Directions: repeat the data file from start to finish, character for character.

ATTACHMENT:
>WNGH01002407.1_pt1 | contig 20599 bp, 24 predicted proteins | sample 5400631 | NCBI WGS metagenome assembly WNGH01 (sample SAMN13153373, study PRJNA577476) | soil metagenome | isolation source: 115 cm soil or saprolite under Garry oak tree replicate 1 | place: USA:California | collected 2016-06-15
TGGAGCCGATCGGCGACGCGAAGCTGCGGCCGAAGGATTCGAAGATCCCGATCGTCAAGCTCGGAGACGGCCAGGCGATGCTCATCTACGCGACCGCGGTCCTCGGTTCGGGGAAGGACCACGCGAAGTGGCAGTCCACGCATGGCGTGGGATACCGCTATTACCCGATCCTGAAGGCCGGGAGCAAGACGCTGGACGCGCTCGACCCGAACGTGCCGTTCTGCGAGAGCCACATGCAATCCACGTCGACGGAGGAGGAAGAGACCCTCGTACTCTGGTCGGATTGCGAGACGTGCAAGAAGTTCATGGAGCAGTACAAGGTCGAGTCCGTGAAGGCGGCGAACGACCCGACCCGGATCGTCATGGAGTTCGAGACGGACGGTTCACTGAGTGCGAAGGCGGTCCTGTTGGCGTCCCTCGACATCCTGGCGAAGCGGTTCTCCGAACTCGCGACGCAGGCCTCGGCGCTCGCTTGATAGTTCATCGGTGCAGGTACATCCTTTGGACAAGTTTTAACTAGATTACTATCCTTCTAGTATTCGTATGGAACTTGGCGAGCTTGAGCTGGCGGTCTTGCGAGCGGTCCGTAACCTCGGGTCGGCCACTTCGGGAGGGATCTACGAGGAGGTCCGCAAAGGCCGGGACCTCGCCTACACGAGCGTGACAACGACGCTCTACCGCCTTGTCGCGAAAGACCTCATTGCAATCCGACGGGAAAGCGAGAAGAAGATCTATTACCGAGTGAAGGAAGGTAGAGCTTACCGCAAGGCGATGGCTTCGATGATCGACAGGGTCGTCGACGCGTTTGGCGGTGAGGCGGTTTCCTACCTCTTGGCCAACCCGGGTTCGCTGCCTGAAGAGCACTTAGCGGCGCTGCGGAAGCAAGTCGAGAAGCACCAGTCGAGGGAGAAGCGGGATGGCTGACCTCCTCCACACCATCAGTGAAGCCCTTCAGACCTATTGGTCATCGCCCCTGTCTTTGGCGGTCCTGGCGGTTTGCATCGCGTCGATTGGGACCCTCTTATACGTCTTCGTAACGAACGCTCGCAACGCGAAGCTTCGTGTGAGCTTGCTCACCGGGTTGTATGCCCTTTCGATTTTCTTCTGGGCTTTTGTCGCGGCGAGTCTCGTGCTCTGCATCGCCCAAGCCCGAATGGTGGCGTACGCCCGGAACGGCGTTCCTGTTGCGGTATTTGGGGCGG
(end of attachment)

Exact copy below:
>WNGH01002407.1_pt1 | contig 20599 bp, 24 predicted proteins | sample 5400631 | NCBI WGS metagenome assembly WNGH01 (sample SAMN13153373, study PRJNA577476) | soil metagenome | isolation source: 115 cm soil or saprolite under Garry oak tree replicate 1 | place: USA:California | collected 2016-06-15
TGGAGCCGATCGGCGACGCGAAGCTGCGGCCGAAGGATTCGAAGATCCCGATCGTCAAGCTCGGAGACGGCCAGGCGATGCTCATCTACGCGACCGCGGTCCTCGGTTCGGGGAAGGACCACGCGAAGTGGCAGTCCACGCATGGCGTGGGATACCGCTATTACCCGATCCTGAAGGCCGGGAGCAAGACGCTGGACGCGCTCGACCCGAACGTGCCGTTCTGCGAGAGCCACATGCAATCCACGTCGACGGAGGAGGAAGAGACCCTCGTACTCTGGTCGGATTGCGAGACGTGCAAGAAGTTCATGGAGCAGTACAAGGTCGAGTCCGTGAAGGCGGCGAACGACCCGACCCGGATCGTCATGGAGTTCGAGACGGACGGTTCACTGAGTGCGAAGGCGGTCCTGTTGGCGTCCCTCGACATCCTGGCGAAGCGGTTCTCCGAACTCGCGACGCAGGCCTCGGCGCTCGCTTGATAGTTCATCGGTGCAGGTACATCCTTTGGACAAGTTTTAACTAGATTACTATCCTTCTAGTATTCGTATGGAACTTGGCGAGCTTGAGCTGGCGGTCTTGCGAGCGGTCCGTAACCTCGGGTCGGCCACTTCGGGAGGGATCTACGAGGAGGTCCGCAAAGGCCGGGACCTCGCCTACACGAGCGTGACAACGACGCTCTACCGCCTTGTCGCGAAAGACCTCATTGCAATCCGACGGGAAAGCGAGAAGAAGATCTATTACCGAGTGAAGGAAGGTAGAGCTTACCGCAAGGCGATGGCTTCGATGATCGACAGGGTCGTCGACGCGTTTGGCGGTGAGGCGGTTTCCTACCTCTTGGCCAACCCGGGTTCGCTGCCTGAAGAGCACTTAGCGGCGCTGCGGAAGCAAGTCGAGAAGCACCAGTCGAGGGAGAAGCGGGATGGCTGACCTCCTCCACACCATCAGTGAAGCCCTTCAGACCTATTGGTCATCGCCCCTGTCTTTGGCGGTCCTGGCGGTTTGCATCGCGTCGATTGGGACCCTCTTATACGTCTTCGTAACGAACGCTCGCAACGCGAAGCTTCGTGTGAGCTTGCTCACCGGGTTGTATGCCCTTTCGATTTTCTTCTGGGCTTTTGTCGCGGCGAGTCTCGTGCTCTGCATCGCCCAAGCCCGAATGGTGGCGTACGCCCGGAACGGCGTTCCTGTTGCGGTATTTGGGGCGG